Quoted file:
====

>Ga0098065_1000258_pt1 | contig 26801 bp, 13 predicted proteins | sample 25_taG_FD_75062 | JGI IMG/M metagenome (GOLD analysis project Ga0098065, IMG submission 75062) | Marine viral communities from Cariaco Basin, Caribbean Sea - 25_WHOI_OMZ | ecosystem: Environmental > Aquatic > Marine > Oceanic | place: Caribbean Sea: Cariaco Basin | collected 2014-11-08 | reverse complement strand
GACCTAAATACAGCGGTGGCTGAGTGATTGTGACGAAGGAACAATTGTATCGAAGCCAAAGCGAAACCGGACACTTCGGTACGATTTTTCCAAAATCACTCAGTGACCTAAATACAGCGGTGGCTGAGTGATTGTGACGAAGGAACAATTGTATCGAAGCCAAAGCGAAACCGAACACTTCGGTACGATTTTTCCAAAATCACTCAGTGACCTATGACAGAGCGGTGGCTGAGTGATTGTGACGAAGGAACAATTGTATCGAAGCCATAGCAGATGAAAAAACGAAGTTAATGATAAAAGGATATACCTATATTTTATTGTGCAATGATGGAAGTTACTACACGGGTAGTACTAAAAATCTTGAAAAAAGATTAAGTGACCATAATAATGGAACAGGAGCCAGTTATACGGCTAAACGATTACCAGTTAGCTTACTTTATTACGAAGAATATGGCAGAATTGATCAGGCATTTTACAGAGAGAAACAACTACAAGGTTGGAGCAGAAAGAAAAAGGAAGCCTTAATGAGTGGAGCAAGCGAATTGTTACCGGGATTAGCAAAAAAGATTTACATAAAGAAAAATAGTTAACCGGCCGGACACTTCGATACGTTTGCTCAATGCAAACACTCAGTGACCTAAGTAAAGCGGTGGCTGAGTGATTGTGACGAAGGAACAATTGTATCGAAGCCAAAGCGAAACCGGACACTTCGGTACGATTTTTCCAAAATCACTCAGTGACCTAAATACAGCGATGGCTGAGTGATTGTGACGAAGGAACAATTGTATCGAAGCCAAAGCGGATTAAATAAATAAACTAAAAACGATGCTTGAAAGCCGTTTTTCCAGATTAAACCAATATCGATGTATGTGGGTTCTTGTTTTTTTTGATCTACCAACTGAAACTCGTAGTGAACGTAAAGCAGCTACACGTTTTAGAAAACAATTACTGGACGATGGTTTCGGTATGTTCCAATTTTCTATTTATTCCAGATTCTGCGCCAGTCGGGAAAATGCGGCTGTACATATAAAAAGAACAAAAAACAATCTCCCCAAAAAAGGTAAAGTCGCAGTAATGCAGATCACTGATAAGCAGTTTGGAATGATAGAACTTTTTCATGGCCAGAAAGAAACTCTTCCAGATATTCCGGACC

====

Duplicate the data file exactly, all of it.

>Ga0098065_1000258_pt1 | contig 26801 bp, 13 predicted proteins | sample 25_taG_FD_75062 | JGI IMG/M metagenome (GOLD analysis project Ga0098065, IMG submission 75062) | Marine viral communities from Cariaco Basin, Caribbean Sea - 25_WHOI_OMZ | ecosystem: Environmental > Aquatic > Marine > Oceanic | place: Caribbean Sea: Cariaco Basin | collected 2014-11-08 | reverse complement strand
GACCTAAATACAGCGGTGGCTGAGTGATTGTGACGAAGGAACAATTGTATCGAAGCCAAAGCGAAACCGGACACTTCGGTACGATTTTTCCAAAATCACTCAGTGACCTAAATACAGCGGTGGCTGAGTGATTGTGACGAAGGAACAATTGTATCGAAGCCAAAGCGAAACCGAACACTTCGGTACGATTTTTCCAAAATCACTCAGTGACCTATGACAGAGCGGTGGCTGAGTGATTGTGACGAAGGAACAATTGTATCGAAGCCATAGCAGATGAAAAAACGAAGTTAATGATAAAAGGATATACCTATATTTTATTGTGCAATGATGGAAGTTACTACACGGGTAGTACTAAAAATCTTGAAAAAAGATTAAGTGACCATAATAATGGAACAGGAGCCAGTTATACGGCTAAACGATTACCAGTTAGCTTACTTTATTACGAAGAATATGGCAGAATTGATCAGGCATTTTACAGAGAGAAACAACTACAAGGTTGGAGCAGAAAGAAAAAGGAAGCCTTAATGAGTGGAGCAAGCGAATTGTTACCGGGATTAGCAAAAAAGATTTACATAAAGAAAAATAGTTAACCGGCCGGACACTTCGATACGTTTGCTCAATGCAAACACTCAGTGACCTAAGTAAAGCGGTGGCTGAGTGATTGTGACGAAGGAACAATTGTATCGAAGCCAAAGCGAAACCGGACACTTCGGTACGATTTTTCCAAAATCACTCAGTGACCTAAATACAGCGATGGCTGAGTGATTGTGACGAAGGAACAATTGTATCGAAGCCAAAGCGGATTAAATAAATAAACTAAAAACGATGCTTGAAAGCCGTTTTTCCAGATTAAACCAATATCGATGTATGTGGGTTCTTGTTTTTTTTGATCTACCAACTGAAACTCGTAGTGAACGTAAAGCAGCTACACGTTTTAGAAAACAATTACTGGACGATGGTTTCGGTATGTTCCAATTTTCTATTTATTCCAGATTCTGCGCCAGTCGGGAAAATGCGGCTGTACATATAAAAAGAACAAAAAACAATCTCCCCAAAAAAGGTAAAGTCGCAGTAATGCAGATCACTGATAAGCAGTTTGGAATGATAGAACTTTTTCATGGCCAGAAAGAAACTCTTCCAGATATTCCGGACC